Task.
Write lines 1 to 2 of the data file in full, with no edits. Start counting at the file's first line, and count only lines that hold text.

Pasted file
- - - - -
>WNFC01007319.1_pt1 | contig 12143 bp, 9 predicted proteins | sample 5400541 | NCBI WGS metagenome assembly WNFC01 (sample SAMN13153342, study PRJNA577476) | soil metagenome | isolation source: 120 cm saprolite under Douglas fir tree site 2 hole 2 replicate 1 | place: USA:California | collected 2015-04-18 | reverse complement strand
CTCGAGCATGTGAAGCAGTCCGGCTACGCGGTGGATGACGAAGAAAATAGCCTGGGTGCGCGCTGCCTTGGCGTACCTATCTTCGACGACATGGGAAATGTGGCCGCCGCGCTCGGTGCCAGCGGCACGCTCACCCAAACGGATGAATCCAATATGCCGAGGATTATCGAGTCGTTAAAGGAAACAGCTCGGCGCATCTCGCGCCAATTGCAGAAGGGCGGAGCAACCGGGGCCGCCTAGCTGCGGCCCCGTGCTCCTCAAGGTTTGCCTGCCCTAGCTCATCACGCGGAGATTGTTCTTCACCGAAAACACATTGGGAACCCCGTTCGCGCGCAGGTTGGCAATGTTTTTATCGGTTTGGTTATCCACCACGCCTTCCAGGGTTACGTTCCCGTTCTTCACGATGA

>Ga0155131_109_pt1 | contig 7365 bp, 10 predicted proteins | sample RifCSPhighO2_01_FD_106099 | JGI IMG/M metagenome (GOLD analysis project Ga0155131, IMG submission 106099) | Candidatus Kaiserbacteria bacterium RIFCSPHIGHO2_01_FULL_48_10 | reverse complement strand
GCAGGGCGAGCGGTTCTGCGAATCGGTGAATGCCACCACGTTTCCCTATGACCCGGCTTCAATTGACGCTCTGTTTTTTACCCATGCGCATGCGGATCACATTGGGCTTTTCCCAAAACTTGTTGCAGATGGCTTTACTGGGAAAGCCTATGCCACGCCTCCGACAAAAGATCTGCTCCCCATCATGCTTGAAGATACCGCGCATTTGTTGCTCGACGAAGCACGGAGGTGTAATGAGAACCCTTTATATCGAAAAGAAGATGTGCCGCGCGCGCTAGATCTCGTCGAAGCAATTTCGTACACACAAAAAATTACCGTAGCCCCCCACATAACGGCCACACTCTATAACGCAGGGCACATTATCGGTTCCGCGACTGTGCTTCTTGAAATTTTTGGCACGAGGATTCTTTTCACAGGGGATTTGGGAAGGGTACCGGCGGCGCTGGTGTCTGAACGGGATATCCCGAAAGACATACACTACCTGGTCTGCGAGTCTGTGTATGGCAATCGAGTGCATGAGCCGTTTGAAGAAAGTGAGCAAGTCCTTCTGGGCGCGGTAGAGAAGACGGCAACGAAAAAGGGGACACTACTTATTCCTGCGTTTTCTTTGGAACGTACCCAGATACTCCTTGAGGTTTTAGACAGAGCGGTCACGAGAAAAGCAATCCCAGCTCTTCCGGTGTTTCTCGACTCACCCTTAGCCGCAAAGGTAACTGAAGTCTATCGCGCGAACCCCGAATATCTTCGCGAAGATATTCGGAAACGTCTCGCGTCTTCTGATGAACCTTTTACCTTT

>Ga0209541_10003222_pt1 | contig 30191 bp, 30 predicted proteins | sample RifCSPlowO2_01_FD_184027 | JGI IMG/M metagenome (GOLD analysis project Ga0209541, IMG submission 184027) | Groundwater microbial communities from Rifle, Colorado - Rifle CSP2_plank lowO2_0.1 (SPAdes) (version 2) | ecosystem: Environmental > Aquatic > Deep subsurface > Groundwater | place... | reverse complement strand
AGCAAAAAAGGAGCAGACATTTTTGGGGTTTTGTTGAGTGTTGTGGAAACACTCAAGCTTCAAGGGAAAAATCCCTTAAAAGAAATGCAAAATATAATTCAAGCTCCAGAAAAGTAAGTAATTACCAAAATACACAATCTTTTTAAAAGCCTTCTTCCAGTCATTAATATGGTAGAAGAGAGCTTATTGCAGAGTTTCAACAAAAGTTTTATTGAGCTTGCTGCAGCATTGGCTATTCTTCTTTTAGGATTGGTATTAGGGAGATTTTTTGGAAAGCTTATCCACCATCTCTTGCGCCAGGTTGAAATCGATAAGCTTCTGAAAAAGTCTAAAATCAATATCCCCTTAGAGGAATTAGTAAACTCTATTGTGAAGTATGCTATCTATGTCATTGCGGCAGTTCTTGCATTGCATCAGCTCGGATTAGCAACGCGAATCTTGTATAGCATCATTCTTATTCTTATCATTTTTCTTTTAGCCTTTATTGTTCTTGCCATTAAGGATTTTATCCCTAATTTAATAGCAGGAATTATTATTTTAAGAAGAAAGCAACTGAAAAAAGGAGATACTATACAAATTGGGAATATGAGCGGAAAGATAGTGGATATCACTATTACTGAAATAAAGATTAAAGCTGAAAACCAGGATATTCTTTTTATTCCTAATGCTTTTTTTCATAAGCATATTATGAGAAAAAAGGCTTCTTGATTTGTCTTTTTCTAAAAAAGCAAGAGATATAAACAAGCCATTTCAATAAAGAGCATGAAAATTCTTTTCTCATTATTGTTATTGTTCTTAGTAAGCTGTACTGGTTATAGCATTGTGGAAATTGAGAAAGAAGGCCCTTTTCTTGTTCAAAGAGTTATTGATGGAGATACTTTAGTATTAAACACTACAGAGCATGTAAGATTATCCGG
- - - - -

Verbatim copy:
>WNFC01007319.1_pt1 | contig 12143 bp, 9 predicted proteins | sample 5400541 | NCBI WGS metagenome assembly WNFC01 (sample SAMN13153342, study PRJNA577476) | soil metagenome | isolation source: 120 cm saprolite under Douglas fir tree site 2 hole 2 replicate 1 | place: USA:California | collected 2015-04-18 | reverse complement strand
CTCGAGCATGTGAAGCAGTCCGGCTACGCGGTGGATGACGAAGAAAATAGCCTGGGTGCGCGCTGCCTTGGCGTACCTATCTTCGACGACATGGGAAATGTGGCCGCCGCGCTCGGTGCCAGCGGCACGCTCACCCAAACGGATGAATCCAATATGCCGAGGATTATCGAGTCGTTAAAGGAAACAGCTCGGCGCATCTCGCGCCAATTGCAGAAGGGCGGAGCAACCGGGGCCGCCTAGCTGCGGCCCCGTGCTCCTCAAGGTTTGCCTGCCCTAGCTCATCACGCGGAGATTGTTCTTCACCGAAAACACATTGGGAACCCCGTTCGCGCGCAGGTTGGCAATGTTTTTATCGGTTTGGTTATCCACCACGCCTTCCAGGGTTACGTTCCCGTTCTTCACGATGA